To independently validate our BLISS data, we performed ChIP-seq for γH2AX in induced and uninduced DIvA cells to evaluate the efficiency of DSB induction and DDR activation at each AsiSI site. As expected, γH2AX showed a typical pattern7, with wide spreading away from the DSBs (1–2 Mb) and a signal dip near (1 Kb) the expected cut sites, presumably reflecting reduced nucleosome occupancy. We determined the subset of the 100 most efficiently cleaved AsiSI sites in the genome on the basis of γH2AX enrichment around the DSB (Supplementary Fig. 2b). We then performed an intersection of the 214 AsiSI sites detected by BLISS with those ranked among the top 100 cut sites detected by γH2AX ChIP-seq experiments. Out of the 214 AsiSI sites identified by BLISS, 74 were also present in γH2AX ChIP-seq data among the 100 most cleaved (Supplementary Table 1 and Supplementary Fig. 3a). Additional analyses of the 26 sites detected only by γH2AX ChIP-seq suggested they might be poorly cut and thus borderline affected in different experiments (see Supplementary Information for details and Supplementary Fig. 3). To further assess the sensitivity and specificity of BLISS in detecting AsiSI cut sites, we compared our results with those previously reported for the 18 AsiSI sites detected in DIvA cells by ligation-mediated qPCR: 15 AsiSI-induced DSBs (positive controls) and 3 uncut AsiSI sites (negative controls)7,19,20. In addition, we performed an independent experiment using the previously published method BLESS16. As shown in Fig. 1a and Supplementary Table 2, BLISS was able to detect all the 15 positive control sites tested and none of the negative control ones, demonstrating the high sensitivity and specificity of this method, superior to the BLESS method and to other approaches based on BLESS18 (Fig. 1a).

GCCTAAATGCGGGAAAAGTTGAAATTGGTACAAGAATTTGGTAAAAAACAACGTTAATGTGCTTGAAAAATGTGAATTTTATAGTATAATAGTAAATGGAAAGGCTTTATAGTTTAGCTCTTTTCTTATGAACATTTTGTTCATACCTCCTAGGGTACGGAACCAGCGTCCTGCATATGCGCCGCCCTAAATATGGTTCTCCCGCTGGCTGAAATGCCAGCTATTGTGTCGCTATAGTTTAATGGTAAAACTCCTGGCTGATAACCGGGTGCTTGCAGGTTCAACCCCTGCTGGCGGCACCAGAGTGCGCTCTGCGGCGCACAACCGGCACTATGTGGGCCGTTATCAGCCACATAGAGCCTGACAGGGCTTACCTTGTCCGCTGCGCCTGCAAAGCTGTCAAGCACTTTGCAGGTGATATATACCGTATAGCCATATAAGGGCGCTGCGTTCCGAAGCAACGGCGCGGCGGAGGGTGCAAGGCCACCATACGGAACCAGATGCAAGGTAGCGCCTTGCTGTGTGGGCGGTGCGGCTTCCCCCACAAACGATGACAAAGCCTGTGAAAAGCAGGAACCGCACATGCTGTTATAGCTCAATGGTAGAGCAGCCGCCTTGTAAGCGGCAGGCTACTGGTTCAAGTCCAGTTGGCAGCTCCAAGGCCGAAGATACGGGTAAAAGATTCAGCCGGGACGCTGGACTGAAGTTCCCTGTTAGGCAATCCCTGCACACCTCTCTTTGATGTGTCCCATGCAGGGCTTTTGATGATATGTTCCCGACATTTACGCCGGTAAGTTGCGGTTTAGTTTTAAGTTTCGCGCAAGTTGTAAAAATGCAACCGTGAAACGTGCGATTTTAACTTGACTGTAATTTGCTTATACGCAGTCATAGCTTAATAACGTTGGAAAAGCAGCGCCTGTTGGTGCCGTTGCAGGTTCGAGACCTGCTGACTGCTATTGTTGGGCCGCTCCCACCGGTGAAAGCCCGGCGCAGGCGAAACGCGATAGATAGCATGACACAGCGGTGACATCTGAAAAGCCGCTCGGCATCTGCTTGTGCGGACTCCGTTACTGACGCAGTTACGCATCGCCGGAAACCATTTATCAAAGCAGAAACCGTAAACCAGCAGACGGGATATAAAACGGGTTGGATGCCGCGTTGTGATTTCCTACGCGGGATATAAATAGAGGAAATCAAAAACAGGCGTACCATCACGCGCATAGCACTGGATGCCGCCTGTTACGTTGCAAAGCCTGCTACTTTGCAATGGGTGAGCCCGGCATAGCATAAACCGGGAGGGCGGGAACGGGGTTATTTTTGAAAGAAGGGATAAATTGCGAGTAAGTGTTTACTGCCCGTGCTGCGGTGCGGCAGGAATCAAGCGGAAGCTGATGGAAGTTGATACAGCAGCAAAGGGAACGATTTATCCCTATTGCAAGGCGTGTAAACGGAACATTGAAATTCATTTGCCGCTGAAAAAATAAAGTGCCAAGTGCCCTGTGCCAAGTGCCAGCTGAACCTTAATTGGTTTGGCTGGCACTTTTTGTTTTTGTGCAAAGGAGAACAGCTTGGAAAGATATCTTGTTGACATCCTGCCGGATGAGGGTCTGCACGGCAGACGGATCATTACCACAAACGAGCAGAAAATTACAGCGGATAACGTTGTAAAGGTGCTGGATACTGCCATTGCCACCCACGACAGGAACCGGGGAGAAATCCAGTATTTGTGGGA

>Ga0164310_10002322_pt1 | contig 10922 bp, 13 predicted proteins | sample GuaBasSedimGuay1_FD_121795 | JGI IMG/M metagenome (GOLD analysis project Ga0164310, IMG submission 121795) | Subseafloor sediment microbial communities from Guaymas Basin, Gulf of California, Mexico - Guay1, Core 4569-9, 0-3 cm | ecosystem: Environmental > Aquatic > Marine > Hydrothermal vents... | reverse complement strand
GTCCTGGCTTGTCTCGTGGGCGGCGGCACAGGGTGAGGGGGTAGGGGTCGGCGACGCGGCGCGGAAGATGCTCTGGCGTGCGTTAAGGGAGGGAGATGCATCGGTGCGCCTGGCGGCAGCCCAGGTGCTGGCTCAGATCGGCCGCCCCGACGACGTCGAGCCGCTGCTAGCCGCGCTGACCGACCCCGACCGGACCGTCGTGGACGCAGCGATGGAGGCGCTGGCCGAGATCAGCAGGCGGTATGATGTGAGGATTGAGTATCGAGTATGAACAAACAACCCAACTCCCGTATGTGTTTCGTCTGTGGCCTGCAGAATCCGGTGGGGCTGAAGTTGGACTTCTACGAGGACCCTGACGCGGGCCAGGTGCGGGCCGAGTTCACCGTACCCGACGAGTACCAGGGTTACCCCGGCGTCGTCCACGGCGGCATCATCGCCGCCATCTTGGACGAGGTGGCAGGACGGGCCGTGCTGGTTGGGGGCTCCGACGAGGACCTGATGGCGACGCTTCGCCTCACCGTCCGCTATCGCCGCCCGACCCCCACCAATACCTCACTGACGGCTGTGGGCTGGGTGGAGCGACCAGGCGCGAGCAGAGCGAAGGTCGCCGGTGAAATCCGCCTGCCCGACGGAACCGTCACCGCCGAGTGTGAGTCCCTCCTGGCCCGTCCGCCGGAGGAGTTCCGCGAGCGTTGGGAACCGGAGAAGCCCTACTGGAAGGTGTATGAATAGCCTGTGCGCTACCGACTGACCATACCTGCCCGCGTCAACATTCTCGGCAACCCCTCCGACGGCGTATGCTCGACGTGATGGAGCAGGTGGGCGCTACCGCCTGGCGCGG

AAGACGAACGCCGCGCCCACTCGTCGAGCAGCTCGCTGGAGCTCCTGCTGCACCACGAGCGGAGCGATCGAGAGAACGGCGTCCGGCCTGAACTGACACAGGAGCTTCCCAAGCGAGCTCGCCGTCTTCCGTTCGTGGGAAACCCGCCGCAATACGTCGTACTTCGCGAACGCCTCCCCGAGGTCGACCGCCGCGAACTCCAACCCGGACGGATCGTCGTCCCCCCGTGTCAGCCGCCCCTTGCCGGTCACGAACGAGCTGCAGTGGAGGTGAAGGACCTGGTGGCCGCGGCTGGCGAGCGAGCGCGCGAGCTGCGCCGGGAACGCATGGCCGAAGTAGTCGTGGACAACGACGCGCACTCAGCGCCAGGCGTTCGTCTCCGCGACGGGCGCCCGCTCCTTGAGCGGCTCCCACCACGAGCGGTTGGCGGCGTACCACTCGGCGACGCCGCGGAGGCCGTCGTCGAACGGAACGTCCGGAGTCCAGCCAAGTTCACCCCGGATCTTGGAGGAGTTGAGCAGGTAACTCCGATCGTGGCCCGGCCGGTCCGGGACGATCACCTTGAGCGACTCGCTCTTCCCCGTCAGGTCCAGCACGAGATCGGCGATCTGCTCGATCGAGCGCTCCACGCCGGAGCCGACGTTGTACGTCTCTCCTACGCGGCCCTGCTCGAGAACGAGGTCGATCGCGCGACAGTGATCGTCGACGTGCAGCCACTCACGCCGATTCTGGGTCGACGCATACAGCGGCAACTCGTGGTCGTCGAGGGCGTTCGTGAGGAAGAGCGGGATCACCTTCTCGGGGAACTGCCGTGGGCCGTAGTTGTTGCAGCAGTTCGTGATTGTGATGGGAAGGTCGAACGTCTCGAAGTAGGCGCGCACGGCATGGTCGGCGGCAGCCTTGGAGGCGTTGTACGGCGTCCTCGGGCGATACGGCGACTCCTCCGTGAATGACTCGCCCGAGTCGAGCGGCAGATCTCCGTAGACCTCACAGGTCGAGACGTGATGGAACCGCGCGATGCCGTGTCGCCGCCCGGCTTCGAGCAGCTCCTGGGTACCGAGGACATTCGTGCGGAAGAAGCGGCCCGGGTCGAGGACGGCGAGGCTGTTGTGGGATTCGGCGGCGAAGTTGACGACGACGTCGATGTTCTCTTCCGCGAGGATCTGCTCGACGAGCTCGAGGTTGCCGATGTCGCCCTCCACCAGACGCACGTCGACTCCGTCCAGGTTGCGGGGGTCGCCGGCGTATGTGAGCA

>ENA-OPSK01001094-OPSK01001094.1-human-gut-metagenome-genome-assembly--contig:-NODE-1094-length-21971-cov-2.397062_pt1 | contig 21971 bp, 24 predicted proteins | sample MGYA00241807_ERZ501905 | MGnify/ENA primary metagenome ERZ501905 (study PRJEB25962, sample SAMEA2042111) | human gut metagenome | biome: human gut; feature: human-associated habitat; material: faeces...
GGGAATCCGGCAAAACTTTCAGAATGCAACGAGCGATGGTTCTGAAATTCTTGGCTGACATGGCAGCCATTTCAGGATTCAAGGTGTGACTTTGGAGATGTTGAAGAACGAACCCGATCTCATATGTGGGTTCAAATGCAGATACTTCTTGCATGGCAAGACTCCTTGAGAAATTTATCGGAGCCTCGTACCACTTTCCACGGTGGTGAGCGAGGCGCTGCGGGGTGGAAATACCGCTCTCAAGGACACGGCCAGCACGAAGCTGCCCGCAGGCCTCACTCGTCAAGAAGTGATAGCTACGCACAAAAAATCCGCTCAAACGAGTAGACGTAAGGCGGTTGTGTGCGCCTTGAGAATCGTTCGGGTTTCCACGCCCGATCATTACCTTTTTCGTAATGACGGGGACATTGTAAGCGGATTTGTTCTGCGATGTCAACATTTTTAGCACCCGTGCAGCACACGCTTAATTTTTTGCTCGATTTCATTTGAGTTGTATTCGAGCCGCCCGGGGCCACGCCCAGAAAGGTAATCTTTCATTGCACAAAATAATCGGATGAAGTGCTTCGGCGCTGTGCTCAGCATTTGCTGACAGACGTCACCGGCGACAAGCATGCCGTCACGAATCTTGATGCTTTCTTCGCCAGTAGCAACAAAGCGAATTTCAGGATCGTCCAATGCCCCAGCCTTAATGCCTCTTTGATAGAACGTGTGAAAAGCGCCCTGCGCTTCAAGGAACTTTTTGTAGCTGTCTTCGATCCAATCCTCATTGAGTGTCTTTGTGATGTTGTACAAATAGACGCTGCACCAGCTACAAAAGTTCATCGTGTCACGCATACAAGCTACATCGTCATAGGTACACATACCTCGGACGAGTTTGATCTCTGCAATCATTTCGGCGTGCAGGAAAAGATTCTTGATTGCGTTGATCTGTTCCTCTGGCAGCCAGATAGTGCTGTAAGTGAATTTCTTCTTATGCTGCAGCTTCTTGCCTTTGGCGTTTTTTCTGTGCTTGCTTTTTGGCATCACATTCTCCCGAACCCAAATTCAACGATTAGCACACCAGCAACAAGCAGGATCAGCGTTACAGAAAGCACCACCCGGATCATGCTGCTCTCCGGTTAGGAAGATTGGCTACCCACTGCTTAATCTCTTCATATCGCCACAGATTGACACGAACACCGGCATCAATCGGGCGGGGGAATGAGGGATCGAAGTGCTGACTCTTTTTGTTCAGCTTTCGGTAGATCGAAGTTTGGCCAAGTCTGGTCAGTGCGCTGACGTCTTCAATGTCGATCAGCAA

Figure 1: Characterization of AsiSI sites detected by BLISS.
Figure 1

(a) BLISS15, BLESS16 and DSBCapture18—a DSB detection method based on BLESS—efficiency in detecting cut AsiSI sites calculated for a subset of AsiSI sites reported in the literature (see Supplementary Table 2 for references) to be cut upon 4OHT treatment of DIvA cells. (b) The circos plot ( shows for each chromosome the AsiSI sites detected by BLISS. Each dot represents an AsiSI site, whereas circles with different shades of red denote the read coverage density of BLISS reads in a±100 bp window of each of AsiSI site (min density=0, max density=0.85; bins of read density from inner to outer circle: 0–0.25, 0.25–0.50, 0.50–0.75, 0.75–1.00). (c) Coverage profile plot representing the read count per million mapped reads (RPM) of AsiSI sites detected by BLISS for each genebody region. TES, transcription end site; TSS, transcription start site. Bold lines represent mean value, whereas the semi-transparent shades around the mean curve represent the s.e.m. across the regions.